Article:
May 12th has been celebrated as #internationalnursesday since 1965 as a way of appreciating and raising awareness about the important and diverse roles nurses play in our society. The date is significant because it is Florence Nightingale’s (1820-1910) birthday, a social reformer and the founder of modern nursing.

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Commemorative medal produced to celebrate Nightingale’s work during the Crimean War (1853-1856). The reverse reads: “as a mark of esteem and gratitude for her devotion to the Queen’s brave soldiers”.

De Montfort University and Leicester has a long history of nursing and midwifery training and so today seemed like a wonderful opportunity to acknowledge the valuable work of all nurses past and present (from those just beginning their training to the long-serving veterans) by showcasing two major collections, the School of Nursing and Midwifery and the Pauline Wells Collection. The latter was a member of the Leicester General Hospital Nurses’ League who qualified as a nurse in 1960 and she later donated her collection to the School.

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Showcasing the international work and achievements of the nursing profession, this display includes a photograph from the International Council of Nurses Conference, 1949, a programme for the award ceremony of medals, prizes and certificates given to nurses, 1972, a telegram from the Queen Mother sending her “congratulations and warm wishes” to the Leicester District Nurses Service, 1967, and a selection of medals and uniform badges (c 1920s – 1950s).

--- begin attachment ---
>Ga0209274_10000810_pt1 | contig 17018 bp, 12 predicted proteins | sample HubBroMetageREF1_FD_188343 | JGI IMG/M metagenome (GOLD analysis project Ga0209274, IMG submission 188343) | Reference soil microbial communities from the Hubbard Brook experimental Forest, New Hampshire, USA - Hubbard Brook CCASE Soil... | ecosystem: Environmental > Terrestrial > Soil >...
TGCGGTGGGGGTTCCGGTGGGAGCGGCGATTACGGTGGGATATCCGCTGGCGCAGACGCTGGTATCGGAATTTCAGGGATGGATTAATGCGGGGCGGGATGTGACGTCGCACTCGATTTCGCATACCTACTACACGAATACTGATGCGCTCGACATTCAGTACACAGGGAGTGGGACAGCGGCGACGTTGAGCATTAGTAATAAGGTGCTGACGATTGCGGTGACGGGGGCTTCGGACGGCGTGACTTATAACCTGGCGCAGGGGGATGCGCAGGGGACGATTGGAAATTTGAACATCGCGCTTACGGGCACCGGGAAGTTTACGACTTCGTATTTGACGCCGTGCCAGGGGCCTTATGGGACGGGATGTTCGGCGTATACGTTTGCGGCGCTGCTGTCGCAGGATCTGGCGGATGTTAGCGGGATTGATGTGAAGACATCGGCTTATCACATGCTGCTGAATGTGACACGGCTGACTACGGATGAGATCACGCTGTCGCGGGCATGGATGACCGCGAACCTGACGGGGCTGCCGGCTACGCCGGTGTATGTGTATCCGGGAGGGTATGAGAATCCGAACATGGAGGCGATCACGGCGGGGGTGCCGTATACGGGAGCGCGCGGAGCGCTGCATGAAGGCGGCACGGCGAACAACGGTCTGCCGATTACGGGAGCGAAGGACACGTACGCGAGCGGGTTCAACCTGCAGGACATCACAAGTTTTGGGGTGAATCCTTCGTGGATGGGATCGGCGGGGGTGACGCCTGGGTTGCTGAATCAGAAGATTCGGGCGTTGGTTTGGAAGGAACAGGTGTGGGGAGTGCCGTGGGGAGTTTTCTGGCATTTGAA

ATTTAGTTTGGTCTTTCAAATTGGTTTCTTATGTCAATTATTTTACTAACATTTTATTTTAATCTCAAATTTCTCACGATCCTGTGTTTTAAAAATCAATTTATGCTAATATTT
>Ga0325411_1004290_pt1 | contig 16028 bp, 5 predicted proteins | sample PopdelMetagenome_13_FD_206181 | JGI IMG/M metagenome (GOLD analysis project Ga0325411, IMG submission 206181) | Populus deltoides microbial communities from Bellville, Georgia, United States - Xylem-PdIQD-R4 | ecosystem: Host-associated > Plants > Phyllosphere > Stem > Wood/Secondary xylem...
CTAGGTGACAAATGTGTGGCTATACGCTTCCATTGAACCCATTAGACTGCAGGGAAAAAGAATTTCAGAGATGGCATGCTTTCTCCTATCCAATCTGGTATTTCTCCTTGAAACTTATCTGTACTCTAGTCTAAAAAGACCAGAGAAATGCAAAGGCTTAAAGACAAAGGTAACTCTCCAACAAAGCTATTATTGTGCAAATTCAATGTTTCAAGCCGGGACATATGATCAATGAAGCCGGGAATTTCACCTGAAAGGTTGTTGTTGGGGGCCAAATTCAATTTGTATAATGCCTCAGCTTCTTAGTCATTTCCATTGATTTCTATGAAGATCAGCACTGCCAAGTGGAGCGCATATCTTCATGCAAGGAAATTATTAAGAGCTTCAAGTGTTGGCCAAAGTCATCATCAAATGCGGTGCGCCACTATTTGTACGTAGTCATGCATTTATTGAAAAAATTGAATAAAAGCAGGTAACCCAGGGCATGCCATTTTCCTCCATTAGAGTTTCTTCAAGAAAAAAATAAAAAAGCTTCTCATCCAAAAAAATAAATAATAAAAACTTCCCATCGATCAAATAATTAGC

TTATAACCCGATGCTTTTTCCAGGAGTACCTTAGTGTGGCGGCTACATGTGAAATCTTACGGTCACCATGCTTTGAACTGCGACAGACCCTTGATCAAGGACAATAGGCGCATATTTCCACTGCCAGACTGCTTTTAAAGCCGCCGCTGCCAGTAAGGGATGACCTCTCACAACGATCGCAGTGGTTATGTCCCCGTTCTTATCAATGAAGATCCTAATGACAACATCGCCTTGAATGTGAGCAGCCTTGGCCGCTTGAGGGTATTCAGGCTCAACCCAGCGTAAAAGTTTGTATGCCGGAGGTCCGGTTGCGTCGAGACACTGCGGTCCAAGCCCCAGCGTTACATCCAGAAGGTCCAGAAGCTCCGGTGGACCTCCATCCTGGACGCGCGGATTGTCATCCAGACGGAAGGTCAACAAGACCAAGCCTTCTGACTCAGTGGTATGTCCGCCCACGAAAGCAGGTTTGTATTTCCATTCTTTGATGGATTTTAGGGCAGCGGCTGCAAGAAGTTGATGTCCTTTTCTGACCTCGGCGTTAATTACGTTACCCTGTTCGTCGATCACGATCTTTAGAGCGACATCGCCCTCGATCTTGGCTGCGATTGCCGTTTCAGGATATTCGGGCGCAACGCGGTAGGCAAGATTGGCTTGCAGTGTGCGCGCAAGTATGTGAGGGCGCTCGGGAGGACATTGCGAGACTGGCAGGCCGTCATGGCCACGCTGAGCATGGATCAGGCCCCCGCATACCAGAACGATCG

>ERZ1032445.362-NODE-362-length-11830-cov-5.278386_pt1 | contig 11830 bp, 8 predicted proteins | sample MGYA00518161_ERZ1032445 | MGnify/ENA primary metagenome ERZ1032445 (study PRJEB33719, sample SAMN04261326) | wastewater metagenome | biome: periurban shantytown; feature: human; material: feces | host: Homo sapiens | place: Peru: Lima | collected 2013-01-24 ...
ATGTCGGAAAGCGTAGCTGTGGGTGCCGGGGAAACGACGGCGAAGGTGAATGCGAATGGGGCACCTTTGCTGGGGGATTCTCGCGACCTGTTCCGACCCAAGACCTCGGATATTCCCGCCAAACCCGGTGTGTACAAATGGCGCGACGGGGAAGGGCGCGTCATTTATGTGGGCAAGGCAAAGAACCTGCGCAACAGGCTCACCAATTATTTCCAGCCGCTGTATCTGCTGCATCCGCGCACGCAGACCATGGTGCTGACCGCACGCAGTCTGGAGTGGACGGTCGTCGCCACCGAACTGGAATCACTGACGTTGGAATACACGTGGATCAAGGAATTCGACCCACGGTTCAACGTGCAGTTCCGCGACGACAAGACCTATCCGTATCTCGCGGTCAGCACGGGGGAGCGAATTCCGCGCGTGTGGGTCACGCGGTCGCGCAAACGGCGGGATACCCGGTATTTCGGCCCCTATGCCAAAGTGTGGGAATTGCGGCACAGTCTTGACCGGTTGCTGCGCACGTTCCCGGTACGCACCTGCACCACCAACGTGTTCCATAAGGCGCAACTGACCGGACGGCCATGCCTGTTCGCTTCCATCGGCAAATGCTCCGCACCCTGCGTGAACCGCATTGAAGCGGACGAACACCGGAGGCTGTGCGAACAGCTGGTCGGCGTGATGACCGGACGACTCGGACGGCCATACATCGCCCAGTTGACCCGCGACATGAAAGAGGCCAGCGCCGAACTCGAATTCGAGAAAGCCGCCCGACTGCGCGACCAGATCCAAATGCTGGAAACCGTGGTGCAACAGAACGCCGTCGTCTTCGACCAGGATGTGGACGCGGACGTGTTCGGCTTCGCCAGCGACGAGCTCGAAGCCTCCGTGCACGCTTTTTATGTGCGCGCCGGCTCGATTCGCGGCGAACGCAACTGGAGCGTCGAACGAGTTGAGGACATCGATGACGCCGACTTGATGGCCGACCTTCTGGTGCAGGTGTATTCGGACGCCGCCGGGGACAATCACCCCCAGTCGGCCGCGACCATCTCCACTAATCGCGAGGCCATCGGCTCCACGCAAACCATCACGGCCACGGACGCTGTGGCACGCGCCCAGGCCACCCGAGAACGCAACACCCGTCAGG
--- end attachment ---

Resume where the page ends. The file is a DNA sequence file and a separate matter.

Leicester officially began training nurses at the Royal Infirmary in 1870 in association with the Institution for Trained Nurses and as the profession and training courses evolved, from 1903, nurses began to receive what should be considered essential tools for learning, such as access to a library, formal training and lectures, and good accommodation. In keeping with the theme for this year on sustainable development, long may these and other provisions continue.

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While there are a lot of course materials in the collection ranging from the 1900s to the present, this small sample shows the course booklets produced for nurses during the 1970s and 1980s.

Both collections include a diverse range of artefacts and papers, from course guides, syllabus booklets, and examination reports to photographs, medical equipment, certificates, and correspondence. Such materials provide a fascinating insight not only into the history of nursing but into the personal experiences of some of the nurses themselves.

 

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This small component of the collection focuses on Miss Janet Coleman who received a long service badge in 1959. Along with her invitation to the ceremony in London there are several photographs of her at work during the 1940s as a midwife.

A formal two-year nursing course was established in 1966 and the School itself relocated a number of times across the decades. One of the School’s most significant developments came when it merged with De Montfort University in 1995  to become the School of Nursing and Midwifery within the Faculty of Health and Life Sciences with training taking place at the Charles Frears Campus.

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A selection of prospectuses, nursing equipment and uniform pieces, including a district nurses bag and a buckle and belt.

The Charles Frears campus was closed in 2011 and the School of Nursing and Midwifery is now based in Edith Murphy House providing classrooms, lecture theatre, ICT lab, meeting rooms and offices.

As well as wanting to show appreciation to all nurses past and present we also wish all our current nurses and midwives in training success in the upcoming exam period.